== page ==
Various types of irrevocable trusts can be used for asset protection purposes and to reduce estate taxes. The purpose of this article is to discuss the reduction of estate taxes through the use of a Grantor-Retained Annuity Trust (GRAT).
Property, including property that is expected to increase in value significantly over time, may be placed in the trust. The property transferred will be treated as a current gift at the time the gift was made for gift tax purposes. However, gift taxes can be avoided by careful planning through the use of the gift tax annual exclusion and lifetimeexclusion.
The senior retains the right to receive money from the trust for a term. The term may be for the life of the senior and/or others such as a spouse; or, for a stated number of years. The money paid to the senior is subject to income taxation and must be reported on the senior’s tax return. At the end of the term of the trust, the remaining assets in the trust will be paid to the individuals specified in the trust document.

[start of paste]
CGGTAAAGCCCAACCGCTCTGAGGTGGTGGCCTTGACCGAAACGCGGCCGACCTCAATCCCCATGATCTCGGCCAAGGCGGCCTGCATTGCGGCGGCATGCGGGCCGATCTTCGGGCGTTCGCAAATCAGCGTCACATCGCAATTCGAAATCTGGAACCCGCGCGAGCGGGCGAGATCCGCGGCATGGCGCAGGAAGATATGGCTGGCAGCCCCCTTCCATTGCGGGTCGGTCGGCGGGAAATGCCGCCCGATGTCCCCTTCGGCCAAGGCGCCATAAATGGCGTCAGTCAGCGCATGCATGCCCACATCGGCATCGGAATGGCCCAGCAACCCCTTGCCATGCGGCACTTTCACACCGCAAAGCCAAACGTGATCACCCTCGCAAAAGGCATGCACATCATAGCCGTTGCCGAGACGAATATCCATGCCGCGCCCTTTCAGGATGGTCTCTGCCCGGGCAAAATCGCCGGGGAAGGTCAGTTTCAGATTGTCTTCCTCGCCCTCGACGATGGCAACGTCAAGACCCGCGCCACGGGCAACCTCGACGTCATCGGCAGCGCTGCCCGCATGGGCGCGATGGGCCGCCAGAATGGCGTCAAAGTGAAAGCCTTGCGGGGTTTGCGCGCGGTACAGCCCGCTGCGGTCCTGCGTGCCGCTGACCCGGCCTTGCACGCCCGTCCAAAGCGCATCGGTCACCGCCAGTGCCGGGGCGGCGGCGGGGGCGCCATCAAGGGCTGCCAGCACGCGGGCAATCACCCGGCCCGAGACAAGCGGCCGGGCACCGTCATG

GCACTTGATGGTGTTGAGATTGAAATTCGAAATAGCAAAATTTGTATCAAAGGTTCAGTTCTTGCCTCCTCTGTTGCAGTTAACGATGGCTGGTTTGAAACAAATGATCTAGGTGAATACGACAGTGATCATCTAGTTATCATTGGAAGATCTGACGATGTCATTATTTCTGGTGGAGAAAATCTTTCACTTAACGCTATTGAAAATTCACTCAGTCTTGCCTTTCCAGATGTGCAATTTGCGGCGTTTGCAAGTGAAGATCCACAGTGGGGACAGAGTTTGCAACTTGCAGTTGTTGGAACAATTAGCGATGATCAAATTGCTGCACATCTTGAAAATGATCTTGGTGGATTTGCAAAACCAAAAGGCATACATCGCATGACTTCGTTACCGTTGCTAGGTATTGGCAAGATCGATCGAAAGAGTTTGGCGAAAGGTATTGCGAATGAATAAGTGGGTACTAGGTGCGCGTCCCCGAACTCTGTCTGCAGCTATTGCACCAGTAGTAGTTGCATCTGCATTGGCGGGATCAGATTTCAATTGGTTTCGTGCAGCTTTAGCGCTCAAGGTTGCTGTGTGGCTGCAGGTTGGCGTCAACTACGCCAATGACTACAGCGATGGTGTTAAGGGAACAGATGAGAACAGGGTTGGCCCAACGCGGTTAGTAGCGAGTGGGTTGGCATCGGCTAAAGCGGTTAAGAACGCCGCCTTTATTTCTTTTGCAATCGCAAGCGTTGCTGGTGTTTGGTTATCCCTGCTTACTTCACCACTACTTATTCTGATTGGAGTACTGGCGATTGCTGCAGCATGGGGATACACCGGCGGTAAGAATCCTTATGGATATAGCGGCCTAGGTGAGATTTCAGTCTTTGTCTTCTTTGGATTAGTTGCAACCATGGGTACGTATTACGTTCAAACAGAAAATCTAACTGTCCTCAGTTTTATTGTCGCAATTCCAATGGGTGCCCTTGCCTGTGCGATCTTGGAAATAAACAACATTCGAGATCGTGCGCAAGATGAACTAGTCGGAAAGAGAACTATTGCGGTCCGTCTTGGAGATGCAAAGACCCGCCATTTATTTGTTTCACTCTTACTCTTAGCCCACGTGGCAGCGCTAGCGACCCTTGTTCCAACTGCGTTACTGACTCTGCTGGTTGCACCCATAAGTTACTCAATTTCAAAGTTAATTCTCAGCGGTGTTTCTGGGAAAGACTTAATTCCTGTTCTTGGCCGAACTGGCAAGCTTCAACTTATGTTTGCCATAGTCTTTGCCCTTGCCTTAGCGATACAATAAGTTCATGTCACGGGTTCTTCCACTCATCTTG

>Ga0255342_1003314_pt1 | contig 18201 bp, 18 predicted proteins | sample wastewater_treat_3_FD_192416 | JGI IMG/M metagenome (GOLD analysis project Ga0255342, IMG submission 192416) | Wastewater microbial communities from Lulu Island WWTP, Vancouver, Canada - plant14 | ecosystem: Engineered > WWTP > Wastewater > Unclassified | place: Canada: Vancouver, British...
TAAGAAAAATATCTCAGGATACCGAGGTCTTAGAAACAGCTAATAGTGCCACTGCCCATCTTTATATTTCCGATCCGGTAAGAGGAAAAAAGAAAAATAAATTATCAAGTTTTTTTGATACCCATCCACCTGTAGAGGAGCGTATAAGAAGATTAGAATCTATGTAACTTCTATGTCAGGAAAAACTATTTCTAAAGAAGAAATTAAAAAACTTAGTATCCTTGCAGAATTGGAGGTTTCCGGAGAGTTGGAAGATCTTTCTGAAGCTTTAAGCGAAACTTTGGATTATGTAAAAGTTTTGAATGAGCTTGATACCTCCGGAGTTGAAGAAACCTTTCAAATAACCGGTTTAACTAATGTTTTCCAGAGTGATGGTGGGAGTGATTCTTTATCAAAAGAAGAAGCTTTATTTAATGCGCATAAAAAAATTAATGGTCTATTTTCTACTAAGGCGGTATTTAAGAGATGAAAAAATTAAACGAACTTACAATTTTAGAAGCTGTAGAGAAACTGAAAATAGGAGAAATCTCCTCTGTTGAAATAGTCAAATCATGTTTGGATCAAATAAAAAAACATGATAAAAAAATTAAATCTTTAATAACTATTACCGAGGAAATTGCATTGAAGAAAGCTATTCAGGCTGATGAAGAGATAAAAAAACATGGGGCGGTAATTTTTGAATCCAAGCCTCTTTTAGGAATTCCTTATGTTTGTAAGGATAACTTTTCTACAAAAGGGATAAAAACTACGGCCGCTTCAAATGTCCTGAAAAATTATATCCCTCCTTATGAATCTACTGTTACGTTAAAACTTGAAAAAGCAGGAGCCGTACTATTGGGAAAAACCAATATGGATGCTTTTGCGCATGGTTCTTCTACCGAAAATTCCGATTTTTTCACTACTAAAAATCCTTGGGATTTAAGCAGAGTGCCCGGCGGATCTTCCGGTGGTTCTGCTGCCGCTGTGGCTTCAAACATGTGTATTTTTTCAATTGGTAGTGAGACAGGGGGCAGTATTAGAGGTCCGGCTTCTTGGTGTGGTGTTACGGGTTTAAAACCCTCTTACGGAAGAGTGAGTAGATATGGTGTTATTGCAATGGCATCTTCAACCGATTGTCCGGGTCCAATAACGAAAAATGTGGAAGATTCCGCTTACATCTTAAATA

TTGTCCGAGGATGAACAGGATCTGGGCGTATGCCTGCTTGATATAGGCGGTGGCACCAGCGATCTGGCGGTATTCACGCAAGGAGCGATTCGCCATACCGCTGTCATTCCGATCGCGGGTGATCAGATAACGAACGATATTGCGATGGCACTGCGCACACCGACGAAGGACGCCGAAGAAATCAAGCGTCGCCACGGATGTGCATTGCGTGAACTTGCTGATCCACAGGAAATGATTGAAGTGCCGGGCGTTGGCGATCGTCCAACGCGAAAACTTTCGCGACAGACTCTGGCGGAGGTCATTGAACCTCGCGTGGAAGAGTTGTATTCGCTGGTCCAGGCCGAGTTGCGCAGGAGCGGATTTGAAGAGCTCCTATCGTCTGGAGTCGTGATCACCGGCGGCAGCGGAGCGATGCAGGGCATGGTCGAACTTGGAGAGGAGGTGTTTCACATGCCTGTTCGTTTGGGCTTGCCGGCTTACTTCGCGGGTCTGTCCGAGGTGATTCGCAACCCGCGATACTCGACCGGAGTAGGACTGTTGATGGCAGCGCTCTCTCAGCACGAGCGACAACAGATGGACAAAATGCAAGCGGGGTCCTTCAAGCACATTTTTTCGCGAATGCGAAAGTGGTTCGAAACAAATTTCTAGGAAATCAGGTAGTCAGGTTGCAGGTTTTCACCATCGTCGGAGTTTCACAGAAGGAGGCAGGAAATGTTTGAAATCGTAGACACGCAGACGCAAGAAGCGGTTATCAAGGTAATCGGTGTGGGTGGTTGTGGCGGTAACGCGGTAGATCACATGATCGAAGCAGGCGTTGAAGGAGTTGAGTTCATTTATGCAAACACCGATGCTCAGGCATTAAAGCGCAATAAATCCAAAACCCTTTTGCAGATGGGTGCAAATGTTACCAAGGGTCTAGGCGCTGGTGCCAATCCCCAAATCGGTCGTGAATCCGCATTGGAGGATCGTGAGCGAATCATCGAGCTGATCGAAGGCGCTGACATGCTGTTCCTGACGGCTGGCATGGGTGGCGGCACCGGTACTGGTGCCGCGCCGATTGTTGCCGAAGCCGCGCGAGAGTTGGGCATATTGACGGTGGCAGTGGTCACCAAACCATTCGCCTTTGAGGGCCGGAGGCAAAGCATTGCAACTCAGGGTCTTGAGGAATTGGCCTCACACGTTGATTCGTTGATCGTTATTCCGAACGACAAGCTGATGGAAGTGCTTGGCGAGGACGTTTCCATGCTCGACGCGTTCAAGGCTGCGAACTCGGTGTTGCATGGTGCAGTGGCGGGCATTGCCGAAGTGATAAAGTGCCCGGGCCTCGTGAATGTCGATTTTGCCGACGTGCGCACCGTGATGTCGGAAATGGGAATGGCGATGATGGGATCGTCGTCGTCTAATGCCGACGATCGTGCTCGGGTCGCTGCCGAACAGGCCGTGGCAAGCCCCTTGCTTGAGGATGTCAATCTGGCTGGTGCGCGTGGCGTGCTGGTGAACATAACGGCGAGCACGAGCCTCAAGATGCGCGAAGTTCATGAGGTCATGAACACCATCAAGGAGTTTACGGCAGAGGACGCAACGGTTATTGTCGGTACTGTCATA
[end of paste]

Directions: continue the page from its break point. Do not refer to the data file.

The benefit of this type of trust is to provide a stream of income to the senior while reducing the value of the senior’s estate for estate tax purposes at the senior’s death. As with any estate planning, this type of trust should be discussed with an attorney to determine if the trust works with the senior’s overall goals.
Editor’s Note: Melanie B. Bradford is an attorney located in Scottsboro, Alabama at 803 Garland Ferry Road at the intersection of Veterans Drive and Garland Ferry near The Daily Sentinel. Her phone number is 256-259-3301. The Alabama State Bar requires any communication that may be interpreted as an ad to state: “No representation is made about the quality of legal services to be performed is greater than the quality of legal services performed by other lawyers.”